Guest Commentary: Lessons from the Belgian Climate Case: the devil is in the details

By Matthias Petel and Antoine De Spiegeleir *

VZW Klimaatzaak v. Kingdom of Belgium & Others is a climate lawsuit brought in Belgium in 2015 modelled on the famous Dutch Urgenda case. In this groundbreaking judicial procedure, plaintiffs argued that Belgian public authorities have undertaken insufficient climate action and called for its enhancement. On June 17, 2021, the Tribunal of First Instance of Brussels rendered its decision in partial favor of the plaintiffs (see unofficial English translation here). The decision consolidates a climate “duty of care” for public authorities and illustrates the enduring obstacle of separation of powers in judicial review. In this commentary, we recall the background of the case, provide context to the Tribunal’s decision, and shed light on the case’s takeaways for global climate litigation.

  1. Facts, procedure, judgment

In 2015, the NGO Klimaatzaak and thousands of concerned citizens as co-plaintiffs initiated a judicial procedure against four Belgian governments—the federal government and the regional governments of Wallonia, Brussels, and Flanders—before the Tribunal of First Instance of Brussels. Klimaatzaak argued that the defendants jointly breached their general duty to act as “prudent” and “diligent” authorities in violation of Articles 1382 and 1383 of the Belgian Civil Code (BCC), as well Articles 2 and 8 of the European Convention on Human Rights (ECHR) and Articles 6 and 24 of the Convention on the Rights of the Child (CRC), by failing to adopt strong mitigation and adaptation measures (see a summary of legal arguments here). To redress this violation, Klimaatzaak asked the Tribunal to set specific—and legally binding—emission reduction targets of 48% in 2025 and 65% in 2030 compared to 1990 levels, achieving net zero emissions by 2050.

Articles 1382 and 1383 provide the foundation of civil liability in Belgium. They establish a duty to repair any harm caused by an individual or entity under three cumulative conditions: (i) wrongdoing (either an action or omission), (ii) harm, and (iii) a causal relationship between the wrongdoing and the harm. Articles 2 and 8 of the ECHR encompass the right to life and the right to a private and family life, while Articles 6 and 24 of the CRC establish the child’s right to life and to “the highest attainable standard of health.”

In its decision, the Tribunal found that it had jurisdiction to hear the case and that Klimaatzaak had standing under Articles 17 and 18 of the Belgian Judicial Code read in light of Article 9(3) of the Aarhus Convention. The Tribunal’s use of Aarhus to broadly interpret standing is a promising development for climate litigation in other States parties to this Convention. Ensuring broad participation, it also granted standing to all 60.000 individual citizens, despite procedural limitations in the Belgium judicial system to actio popularisi.e., a case initiated by individuals to defend a matter of general interest, which requires proof of a personal, direct and real interest. Given the broad effects of climate change, the Tribunal considered all citizens personally impacted.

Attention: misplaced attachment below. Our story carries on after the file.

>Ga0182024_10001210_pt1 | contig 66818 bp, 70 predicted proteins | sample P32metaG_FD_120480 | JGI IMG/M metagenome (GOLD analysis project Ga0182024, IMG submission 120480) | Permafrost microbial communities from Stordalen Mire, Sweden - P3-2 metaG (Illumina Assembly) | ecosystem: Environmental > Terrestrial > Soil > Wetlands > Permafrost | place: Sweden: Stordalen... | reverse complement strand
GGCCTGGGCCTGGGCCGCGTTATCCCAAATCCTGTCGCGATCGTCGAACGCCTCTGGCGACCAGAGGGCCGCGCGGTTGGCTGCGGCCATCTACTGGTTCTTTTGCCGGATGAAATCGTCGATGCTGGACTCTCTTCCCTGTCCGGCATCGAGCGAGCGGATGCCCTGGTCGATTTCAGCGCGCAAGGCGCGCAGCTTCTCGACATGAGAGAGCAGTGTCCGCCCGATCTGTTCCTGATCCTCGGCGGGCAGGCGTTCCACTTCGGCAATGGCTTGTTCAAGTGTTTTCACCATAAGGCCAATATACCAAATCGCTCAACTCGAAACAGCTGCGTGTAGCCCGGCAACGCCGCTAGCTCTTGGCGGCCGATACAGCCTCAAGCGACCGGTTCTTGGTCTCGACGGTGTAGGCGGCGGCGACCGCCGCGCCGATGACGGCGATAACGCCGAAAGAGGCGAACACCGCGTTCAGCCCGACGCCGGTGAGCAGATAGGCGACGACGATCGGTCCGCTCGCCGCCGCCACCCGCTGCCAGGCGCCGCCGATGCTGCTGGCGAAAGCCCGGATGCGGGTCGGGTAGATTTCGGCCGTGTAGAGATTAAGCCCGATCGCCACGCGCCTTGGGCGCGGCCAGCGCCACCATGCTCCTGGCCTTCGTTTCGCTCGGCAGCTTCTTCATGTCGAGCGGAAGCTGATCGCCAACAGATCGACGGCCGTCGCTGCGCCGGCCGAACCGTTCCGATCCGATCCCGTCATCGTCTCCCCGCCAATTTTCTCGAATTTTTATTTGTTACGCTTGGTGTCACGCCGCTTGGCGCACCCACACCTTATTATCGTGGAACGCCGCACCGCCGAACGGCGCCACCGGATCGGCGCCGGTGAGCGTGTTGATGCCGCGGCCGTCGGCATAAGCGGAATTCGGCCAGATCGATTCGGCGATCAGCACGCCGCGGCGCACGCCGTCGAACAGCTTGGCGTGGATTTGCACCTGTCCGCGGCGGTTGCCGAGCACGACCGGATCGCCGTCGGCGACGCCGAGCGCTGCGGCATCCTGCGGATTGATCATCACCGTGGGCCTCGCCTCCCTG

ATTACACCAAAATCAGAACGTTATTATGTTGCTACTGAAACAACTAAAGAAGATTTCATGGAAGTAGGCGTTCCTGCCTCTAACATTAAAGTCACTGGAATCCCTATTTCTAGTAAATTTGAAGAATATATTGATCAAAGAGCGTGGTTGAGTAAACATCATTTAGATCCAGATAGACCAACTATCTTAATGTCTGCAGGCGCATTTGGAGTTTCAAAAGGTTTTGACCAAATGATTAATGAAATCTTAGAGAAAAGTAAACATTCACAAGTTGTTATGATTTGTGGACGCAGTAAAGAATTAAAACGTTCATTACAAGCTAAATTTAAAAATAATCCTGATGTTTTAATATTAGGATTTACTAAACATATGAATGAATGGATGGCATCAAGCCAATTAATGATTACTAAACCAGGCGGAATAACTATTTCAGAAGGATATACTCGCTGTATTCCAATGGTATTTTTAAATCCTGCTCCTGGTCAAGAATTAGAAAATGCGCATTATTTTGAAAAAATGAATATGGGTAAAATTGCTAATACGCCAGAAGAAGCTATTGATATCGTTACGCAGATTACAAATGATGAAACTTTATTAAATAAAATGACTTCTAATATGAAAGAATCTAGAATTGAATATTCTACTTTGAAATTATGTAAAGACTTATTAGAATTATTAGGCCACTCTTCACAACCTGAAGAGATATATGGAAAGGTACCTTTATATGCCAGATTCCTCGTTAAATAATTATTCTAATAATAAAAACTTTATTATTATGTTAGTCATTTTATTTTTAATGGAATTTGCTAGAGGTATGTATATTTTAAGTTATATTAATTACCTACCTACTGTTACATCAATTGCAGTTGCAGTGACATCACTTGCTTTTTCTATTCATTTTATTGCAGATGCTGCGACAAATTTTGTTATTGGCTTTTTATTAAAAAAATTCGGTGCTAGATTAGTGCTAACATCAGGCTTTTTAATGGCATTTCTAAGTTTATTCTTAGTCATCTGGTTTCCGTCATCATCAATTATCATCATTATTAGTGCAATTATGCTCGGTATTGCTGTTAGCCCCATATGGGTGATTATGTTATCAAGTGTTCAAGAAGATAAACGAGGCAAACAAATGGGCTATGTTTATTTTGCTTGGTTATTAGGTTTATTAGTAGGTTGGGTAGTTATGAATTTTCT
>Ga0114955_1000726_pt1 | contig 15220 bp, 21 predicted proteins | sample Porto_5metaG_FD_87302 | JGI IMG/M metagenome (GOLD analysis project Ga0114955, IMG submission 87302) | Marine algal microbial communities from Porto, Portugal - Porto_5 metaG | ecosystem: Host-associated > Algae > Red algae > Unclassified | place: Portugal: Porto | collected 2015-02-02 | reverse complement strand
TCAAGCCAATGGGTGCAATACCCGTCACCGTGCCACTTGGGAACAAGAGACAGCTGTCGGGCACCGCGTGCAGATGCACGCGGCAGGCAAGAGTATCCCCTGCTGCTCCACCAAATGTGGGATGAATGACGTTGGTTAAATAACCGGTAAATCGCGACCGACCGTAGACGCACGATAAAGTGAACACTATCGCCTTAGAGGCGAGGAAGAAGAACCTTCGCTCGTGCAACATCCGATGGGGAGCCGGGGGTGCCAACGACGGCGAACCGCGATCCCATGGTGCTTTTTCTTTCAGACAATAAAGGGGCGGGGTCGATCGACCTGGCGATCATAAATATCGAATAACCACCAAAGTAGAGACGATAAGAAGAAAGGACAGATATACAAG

On the substance, the Tribunal found in (partial) favor of the plaintiffs. It considered that, facing the growing scientific consensus on climate change, the governments had failed to act with sufficient prudence and diligence in breach of their “duty of care.” This breach results from: (i) mixed results in reducing greenhouse gas emissions, (ii) repeated warnings from the European Union since 2011 pointing out that Belgium was lagging behind in climate objectives, and (iii) the lack of effective climate governance. Recognizing the high level of complexity in the coordinated exercise of governmental competencies for climate action, the Tribunal noted that coordination between the federal and regional entities is required. The Tribunal also found that the defendants have breached the plaintiffs’ fundamental rights under the ECHR without elaborating on the implications of this violation, which in our eyes is a troublesome and enigmatic omission, as we will further detail below. Conversely, the CRC was set aside, as the Tribunal considered it does not generate positive obligations for the State, stressing that the broad wording of this Convention leaves a complete discretion to the signatory States as to how they intend to give effect to it.